Wow! What a busy few weeks I’ve had. Sorry being a few days late, but welcome to the 150th episode of the Martin Bailey Photography Podcast. I would have liked to have done something special for this milestone show, but I have been so busy lately that it just isn’t funny. Instead I’m going to do a normal episode, and answer two listener questions that I received recently. I have so many topics that I want to get into right now but simply haven’t had the time to plan for any of them, which also includes selecting images from some of the work I’ve been doing and getting it uploaded to my gallery, as well as preparing some detailed notes so that I remain coherent while recording. Because of this these queued topics are going to have to wait a little while longer. For now though, let’s get right into it and answer a couple of listener questions.


First up, I received an email from Martin Stepka. Thanks very much for your mail Martin. This is actually something that I have been asked a few times, so I figured it would be a good time to go into a little bit of detail on this. Martin wrote:

I am an amateur photographer from Slovakia. The closest to a professional I get when shooting on a friend’s wedding, though I have never got the nerves to charge for it. I have been listening to your podcasts since you joined the Photocast Network and I have listened also to the older episodes. Firstly, I would like to thank you for your work. It has been a great inspiration for me and gives me over and over the motivation to grab my camera and go out there. Especially I find useful the parts where you explain your techniques for achieving different results.

Well, thanks Martin for the kind words. It’s great to hear that I’m helping out. Martin went on to ask a question:

I own a Konica-Minolta 7D and I experience difficulties at focusing. When I closely inspect my photos, often the focus lands somewhere else than I wish. Could you make an episode about your focusing tricks? Like, how you focus on the eyes of animals still having the time to compose? Or, is the auto focusing system of Canon so much better?

So, first off, I don’t know if the accuracy of the Canon focusing system is any better than the Konica-Minolta system. I have no experience with any cameras other than Canon. For general use though, I doubt that it is much better, even if not pretty much the same as other manufacturer’s cameras. Of course, the actual focus points, the patterns of focus points, and the computer in the camera that analyses their information, are all going to make a difference from body to body and maker to maker. Also focusing improves as new bodies come out, so I’m also not saying that all cameras are created equal. The accuracy of each similar type of focus point though, is probably not that different.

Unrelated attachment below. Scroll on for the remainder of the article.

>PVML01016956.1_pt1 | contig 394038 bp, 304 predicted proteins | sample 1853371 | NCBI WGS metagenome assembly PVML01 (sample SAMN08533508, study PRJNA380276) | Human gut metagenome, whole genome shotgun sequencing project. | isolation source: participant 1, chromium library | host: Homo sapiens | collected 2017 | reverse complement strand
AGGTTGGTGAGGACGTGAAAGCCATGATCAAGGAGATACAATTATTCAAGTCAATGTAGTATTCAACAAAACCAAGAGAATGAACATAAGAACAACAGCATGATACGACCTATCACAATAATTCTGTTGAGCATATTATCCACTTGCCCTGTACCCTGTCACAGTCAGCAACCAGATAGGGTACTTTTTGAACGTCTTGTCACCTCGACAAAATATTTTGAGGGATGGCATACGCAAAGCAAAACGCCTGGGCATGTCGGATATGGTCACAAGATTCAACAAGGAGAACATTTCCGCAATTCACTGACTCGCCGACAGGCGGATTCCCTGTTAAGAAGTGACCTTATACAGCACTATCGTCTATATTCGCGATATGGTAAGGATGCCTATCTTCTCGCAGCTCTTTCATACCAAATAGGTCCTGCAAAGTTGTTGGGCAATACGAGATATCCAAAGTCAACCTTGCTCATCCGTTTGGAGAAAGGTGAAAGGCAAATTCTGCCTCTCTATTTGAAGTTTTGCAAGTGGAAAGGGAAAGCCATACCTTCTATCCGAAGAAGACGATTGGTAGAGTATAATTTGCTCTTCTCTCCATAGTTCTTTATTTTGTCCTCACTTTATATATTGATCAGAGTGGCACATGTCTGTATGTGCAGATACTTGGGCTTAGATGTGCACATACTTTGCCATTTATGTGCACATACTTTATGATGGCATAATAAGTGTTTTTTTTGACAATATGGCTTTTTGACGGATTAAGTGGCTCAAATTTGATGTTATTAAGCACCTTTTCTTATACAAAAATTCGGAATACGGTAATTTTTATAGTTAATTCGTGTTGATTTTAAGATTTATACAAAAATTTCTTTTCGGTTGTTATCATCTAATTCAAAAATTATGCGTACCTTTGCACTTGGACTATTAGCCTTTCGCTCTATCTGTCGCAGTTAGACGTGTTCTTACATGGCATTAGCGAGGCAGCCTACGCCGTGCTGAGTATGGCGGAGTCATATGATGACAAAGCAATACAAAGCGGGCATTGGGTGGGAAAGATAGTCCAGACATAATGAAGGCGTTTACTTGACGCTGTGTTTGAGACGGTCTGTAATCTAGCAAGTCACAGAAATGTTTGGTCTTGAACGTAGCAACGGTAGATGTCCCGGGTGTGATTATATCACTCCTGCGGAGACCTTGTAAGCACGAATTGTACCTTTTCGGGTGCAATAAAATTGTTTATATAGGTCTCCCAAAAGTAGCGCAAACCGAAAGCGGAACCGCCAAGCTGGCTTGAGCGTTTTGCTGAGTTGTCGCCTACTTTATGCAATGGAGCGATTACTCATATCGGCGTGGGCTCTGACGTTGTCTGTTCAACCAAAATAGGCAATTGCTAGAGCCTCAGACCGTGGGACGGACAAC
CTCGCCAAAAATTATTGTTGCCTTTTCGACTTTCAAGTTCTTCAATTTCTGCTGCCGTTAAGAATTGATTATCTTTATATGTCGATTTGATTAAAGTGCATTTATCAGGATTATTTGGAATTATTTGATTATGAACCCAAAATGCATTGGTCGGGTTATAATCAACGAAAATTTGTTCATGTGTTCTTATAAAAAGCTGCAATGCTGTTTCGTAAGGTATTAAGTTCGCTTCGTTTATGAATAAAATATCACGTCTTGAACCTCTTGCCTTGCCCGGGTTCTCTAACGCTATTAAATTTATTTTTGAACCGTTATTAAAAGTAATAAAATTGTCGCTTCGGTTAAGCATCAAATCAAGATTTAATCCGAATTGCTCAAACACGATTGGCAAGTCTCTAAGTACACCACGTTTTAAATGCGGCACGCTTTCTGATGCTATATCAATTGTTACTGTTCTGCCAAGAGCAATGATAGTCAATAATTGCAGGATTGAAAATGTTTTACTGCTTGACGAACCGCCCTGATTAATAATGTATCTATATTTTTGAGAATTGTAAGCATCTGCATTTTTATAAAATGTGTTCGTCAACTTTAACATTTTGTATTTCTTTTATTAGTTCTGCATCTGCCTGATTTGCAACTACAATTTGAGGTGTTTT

When I’m shooting an animal or a person though, or pretty much anything for that matter, I rarely use all of my focus points. There is a place for this, so I’m pleased we have multiple focus points, but 95% of the time I end up selecting only the center focus point or just one other off center focus point. If I’m photographing a person or animal handheld, even for fast moving subjects, I select the center focus point, I then align the center focus point with the eyes, focus, then recompose for the shot. If I haven’t already done it, I will compose the image first, and move my location or zoom to get the right composition, then quickly move to the eyes, focus, then recompose and release the shutter. It sounds like a pain if you are not used to doing this, but it is the best way I’ve found to get the focus on the eyes quickly, without having them in the center of the frame, which we all know is not good composition. Once you are used to doing this, it really becomes just second nature.

Note too that for the last eight months or so, I have been using the back AF button on my 1Ds. For my 5D, I remapped my exposure lock button to act as an AF button, so I have decoupled my focusing from my shutter button. This took a lot of getting used to at first, but now I feel it’s the only way to go. What this means is that once I have focused on the eyes, I don’t have to keep my finger half pressed on the shutter button. I can simply recompose and then release the shutter as and when I’m ready. Note that I also almost exclusively shoot in Manual exposure mode, so I do not have to worry about exposure drifting off as my main subject is moved off center. I’ve covered most of this in other Podcasts though, and actually in episode 139 a few months ago, I went into some detail about some of my focusing techniques, so I won’t go into much more detail about that part. The important thing to note here is to really control focus, you will want to select one focus point, not allow your camera to auto-select it, and manual focus on the eye, and recompose. If you are shooting from a tripod, then another option is to select the focus point that is over your subject’s eye, and use that. Again though, I don’t suggest you allow the camera to auto-select the focus point, because it will lock on the closest thing that has any contrast, and this may not necessarily be the subject’s eye. Even if your focus points light up when they achieve focus, it won’t help much. You’ll still have to mess around trying to get it to focus on the eye if you allow it to do so automatically.